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Amid Drought, Mandatory Restrictions on Outdoor Water Use Approved, Along With $500 Fines

Amid a historic drought affecting the entire state of California, state regulators on Tuesday approved emergency conservation measures that will allow water wasters to be fined up to $500 per day.

File photo (Credit: KTLA)

File photo (Credit: KTLA)

The measures, directed primarily at outdoor water use in urban areas, were called a “a minimum level of effort in this time of emergency” in a fact sheet on the proposal from the State Water Resources Control Board.

The regulations ban the “direct application of water to any hard surface for washing.” They were approved at a board meeting in Sacramento Tuesday evening, the Los Angeles Times reported.

Also banned under the proposed regulation was outdoor watering that causes runoff onto adjacent nonirrigated areas, including sidewalks and streets.

Washing vehicles must have to be done with a hose that has a shut-off nozzle, under the regulations.

And fountains or other decorative water features must be turned off unless they use recirculated water.

Violations will considered an infraction of the law that could bring fines of up to $500 per day. The regulations give local agencies the authority to impose the fines.

drought

Lake Cachuma, in the Santa Ynez Valley inland from Santa Barbara, was a clear example of California’s drought when this image was captured in February 2014. (Credit: KTLA)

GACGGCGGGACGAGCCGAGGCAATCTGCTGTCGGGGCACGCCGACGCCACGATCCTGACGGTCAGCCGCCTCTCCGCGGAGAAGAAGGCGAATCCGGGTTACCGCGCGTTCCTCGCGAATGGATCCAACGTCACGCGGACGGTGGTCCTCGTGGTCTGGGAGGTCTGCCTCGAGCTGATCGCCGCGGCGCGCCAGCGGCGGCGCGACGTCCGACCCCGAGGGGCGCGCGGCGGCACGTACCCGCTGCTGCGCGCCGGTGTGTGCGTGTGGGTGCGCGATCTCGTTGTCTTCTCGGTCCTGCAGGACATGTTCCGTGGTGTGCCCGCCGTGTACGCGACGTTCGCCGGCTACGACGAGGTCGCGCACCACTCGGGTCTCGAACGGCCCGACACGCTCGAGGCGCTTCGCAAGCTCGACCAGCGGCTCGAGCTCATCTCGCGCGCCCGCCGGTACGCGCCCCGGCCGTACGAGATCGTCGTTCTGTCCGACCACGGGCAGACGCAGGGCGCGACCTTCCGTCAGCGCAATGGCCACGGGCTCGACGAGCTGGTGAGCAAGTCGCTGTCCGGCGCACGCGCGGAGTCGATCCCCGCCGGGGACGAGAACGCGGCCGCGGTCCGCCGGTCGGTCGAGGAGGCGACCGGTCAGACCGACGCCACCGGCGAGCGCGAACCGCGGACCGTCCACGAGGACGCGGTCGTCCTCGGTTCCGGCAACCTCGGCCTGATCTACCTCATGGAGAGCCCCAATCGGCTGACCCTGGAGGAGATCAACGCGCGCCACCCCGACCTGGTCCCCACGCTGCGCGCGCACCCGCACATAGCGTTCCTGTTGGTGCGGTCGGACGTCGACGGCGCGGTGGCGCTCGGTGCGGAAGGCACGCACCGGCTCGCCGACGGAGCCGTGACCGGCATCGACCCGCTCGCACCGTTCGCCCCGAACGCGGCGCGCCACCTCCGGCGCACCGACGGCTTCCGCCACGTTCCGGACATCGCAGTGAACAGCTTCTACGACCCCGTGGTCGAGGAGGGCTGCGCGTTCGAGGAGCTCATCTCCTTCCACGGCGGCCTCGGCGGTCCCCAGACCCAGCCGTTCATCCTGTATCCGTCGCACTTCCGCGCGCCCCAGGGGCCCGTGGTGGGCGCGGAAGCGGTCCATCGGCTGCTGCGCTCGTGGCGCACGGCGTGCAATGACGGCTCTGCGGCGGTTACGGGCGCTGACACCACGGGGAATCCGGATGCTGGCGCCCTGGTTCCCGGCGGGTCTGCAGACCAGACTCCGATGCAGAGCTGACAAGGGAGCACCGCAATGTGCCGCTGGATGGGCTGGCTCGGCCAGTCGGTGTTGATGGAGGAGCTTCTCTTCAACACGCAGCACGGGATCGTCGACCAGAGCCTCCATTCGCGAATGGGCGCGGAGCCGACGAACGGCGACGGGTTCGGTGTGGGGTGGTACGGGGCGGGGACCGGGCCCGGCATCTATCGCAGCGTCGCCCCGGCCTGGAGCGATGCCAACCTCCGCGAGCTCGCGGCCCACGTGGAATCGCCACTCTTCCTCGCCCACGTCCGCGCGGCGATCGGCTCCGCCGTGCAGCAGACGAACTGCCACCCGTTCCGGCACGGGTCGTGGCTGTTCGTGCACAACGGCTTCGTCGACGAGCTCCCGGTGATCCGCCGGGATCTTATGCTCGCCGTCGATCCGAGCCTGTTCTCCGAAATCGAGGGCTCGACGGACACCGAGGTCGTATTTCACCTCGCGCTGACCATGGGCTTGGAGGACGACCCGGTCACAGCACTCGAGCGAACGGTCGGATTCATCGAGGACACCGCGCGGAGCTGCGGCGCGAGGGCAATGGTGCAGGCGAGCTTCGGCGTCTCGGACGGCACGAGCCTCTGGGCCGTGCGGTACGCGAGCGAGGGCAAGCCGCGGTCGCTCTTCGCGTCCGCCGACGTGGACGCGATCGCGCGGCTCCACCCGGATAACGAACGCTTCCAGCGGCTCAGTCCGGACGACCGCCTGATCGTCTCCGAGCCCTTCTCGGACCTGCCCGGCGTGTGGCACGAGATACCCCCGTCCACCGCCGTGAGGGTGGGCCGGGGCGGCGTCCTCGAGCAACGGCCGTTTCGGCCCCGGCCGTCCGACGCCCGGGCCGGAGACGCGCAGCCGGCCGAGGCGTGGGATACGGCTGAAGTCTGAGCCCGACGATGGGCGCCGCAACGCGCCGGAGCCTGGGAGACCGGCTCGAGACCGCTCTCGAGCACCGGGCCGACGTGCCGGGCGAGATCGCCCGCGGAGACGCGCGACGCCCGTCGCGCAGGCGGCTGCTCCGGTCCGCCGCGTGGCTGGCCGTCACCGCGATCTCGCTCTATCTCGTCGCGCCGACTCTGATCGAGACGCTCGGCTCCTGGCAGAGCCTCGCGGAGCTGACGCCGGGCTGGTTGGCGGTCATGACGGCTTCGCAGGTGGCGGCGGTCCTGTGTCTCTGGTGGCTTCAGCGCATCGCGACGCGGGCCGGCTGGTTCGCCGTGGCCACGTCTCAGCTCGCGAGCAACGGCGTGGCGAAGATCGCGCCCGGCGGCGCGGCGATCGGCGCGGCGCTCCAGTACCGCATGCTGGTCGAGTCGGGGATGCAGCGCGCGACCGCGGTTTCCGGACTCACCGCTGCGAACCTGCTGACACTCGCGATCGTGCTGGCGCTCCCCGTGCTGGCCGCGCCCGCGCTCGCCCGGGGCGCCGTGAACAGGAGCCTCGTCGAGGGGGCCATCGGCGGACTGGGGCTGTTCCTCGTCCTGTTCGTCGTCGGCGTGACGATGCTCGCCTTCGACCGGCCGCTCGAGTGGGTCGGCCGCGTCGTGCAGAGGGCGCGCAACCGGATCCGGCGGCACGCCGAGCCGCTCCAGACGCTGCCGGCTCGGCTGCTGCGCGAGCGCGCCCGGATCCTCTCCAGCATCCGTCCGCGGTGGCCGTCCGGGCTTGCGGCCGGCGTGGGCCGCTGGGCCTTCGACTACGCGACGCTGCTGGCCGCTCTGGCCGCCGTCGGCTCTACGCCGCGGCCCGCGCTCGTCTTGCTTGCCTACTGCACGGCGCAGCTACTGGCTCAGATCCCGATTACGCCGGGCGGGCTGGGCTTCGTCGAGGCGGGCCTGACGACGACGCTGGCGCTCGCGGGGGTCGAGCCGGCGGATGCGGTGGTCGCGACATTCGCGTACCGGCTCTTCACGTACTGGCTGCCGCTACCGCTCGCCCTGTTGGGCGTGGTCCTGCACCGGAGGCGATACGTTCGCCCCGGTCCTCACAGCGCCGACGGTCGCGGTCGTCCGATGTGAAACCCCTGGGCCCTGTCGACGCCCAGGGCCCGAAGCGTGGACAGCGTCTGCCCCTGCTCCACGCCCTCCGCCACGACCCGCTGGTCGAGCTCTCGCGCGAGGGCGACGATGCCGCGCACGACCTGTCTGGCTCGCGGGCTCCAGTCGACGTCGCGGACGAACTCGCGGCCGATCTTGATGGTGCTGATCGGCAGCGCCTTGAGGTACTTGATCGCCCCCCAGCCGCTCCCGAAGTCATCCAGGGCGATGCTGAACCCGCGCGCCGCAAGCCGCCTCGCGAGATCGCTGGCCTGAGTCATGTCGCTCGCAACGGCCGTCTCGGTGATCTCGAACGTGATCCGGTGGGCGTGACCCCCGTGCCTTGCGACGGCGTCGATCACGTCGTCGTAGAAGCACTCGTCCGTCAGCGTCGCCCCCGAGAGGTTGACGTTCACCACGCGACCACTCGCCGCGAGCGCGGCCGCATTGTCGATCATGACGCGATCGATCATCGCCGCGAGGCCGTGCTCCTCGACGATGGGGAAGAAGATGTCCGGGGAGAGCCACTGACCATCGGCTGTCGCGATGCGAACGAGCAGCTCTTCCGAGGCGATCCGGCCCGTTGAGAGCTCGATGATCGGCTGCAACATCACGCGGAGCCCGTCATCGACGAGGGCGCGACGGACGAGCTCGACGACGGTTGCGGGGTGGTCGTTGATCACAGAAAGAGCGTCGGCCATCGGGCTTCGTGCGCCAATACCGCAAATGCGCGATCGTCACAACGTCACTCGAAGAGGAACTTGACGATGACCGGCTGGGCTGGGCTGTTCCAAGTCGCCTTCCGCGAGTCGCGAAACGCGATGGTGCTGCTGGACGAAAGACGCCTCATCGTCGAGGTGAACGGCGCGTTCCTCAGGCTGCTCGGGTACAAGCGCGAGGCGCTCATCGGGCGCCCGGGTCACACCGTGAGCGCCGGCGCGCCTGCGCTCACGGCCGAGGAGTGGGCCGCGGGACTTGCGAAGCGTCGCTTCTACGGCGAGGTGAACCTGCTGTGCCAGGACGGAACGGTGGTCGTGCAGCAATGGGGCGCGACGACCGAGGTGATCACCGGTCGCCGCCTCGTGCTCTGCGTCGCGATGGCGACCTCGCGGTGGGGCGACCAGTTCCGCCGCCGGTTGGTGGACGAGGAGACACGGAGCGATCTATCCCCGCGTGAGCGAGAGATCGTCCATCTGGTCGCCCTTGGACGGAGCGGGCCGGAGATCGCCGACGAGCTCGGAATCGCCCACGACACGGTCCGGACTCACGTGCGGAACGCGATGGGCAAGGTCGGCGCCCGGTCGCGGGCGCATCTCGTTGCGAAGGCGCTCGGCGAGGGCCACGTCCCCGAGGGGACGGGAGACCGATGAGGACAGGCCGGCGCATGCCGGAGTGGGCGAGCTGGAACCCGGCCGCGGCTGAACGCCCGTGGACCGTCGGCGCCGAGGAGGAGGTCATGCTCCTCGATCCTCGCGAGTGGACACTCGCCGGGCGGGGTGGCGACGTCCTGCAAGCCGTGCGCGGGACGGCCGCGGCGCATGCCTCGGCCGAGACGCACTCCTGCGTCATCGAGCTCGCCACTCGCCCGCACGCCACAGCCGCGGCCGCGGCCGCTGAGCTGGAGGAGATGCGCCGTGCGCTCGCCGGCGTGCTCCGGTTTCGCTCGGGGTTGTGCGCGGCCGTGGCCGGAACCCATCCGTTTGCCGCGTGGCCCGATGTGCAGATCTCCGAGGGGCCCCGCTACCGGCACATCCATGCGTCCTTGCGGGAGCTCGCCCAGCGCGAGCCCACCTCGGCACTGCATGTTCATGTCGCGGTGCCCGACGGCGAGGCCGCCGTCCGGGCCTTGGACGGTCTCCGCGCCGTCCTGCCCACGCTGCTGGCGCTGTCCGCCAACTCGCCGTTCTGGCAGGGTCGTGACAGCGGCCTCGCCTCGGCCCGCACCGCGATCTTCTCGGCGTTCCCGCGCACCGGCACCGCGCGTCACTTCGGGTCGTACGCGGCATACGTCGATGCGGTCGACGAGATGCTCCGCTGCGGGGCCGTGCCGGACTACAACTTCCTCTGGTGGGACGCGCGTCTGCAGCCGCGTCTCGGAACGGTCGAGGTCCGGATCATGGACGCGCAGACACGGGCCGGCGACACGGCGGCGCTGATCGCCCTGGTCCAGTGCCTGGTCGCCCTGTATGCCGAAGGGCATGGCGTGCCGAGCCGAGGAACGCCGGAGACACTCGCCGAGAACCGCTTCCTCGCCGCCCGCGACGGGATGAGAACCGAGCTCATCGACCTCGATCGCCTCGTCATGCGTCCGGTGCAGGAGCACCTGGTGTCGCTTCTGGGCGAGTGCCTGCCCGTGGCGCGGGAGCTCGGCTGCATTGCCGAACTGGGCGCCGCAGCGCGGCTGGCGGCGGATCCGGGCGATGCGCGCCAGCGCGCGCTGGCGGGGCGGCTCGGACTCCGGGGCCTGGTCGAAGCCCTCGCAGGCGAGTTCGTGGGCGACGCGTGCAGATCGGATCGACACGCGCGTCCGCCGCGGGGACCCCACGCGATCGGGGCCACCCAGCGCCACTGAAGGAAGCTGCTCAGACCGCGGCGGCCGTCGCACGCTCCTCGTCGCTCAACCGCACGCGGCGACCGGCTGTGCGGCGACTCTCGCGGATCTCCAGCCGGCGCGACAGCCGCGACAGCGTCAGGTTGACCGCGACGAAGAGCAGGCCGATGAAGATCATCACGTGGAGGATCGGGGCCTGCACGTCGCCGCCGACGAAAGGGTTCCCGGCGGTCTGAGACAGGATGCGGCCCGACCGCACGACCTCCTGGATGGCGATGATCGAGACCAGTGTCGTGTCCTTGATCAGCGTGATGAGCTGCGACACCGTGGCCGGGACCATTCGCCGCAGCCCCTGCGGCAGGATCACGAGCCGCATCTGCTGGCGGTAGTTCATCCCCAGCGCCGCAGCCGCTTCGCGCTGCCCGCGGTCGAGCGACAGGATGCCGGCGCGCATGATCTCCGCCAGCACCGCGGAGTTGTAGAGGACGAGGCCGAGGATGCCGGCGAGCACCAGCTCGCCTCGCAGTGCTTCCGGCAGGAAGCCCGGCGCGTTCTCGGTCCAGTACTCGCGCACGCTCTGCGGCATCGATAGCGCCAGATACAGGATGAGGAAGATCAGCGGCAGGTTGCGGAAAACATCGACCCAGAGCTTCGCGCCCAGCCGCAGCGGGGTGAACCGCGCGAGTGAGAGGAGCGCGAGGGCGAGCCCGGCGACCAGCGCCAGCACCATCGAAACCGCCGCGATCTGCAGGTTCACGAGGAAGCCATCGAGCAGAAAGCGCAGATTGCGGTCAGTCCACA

The proposal came about six months after Gov. Jerry Brown declared a drought state of emergency and urged Californians to cut water use by 20 percent.

But data from a conservation report presented to the water board Tuesday showed state water use actually rose 1 percent in May 2014 over previous years.

The increase in water use was attributable to Southern California coastal communities and the far northeastern area of the state; water use declined in other areas, the report showed.

And the Los Angeles Times’ review of data for Southern California’s three largest cities showed water use had actually gone up over the last year, the newspaper reported.

As of late April, all of California was considered in moderate drought for the first time in at least 15 years. By mid-May, the whole state was considered in severe drought, according to data from the U.S. Drought Monitor.

he U.S. Drought Monitor for California showed nearly 80 percent of the state in extreme or, worse, exceptional drought in July 2014. (Credit: National Drought Mitigation Center)

The U.S. Drought Monitor for California showed nearly 80 percent of the state in extreme or, worse, exceptional drought in July 2014. (Credit: National Drought Mitigation Center)

And as of early July, nearly 80 percent of the state was considered in extreme or exceptional drought, the most intense levels of drought in the federal monitor’s ranking. All but two of 12 of the California’s major water storage reservoirs were at less than 50 percent capacity as of Monday,  state data shows.

“More than, 400,000 acres of farmland are expected to be fallowed, thousands of people may be out of work, communities risk running out of drinking water and fish and wildlife species are in jeopardy,” the California water board stated in its fact sheet.

The state’s economy was predicted to lose $2.2 billion in 2014 due the drought, most of that in agricultural losses, according to a University of California, Davis report released Tuesday.

The proposed regulations under consideration Tuesday were also set to impose restrictions on local water supply agencies, requiring them to implement so-called Water Shortage Contingency Plans that restrict users’ outdoor water use.

Urban water suppliers could face fines of up to $10,000 per day for violating cease-and-desist orders generated by the regulations.

Many local water suppliers already have restrictions in place for their customers.

The new rules, approved by the five-member water board, were slated to go into effect Aug. 1.

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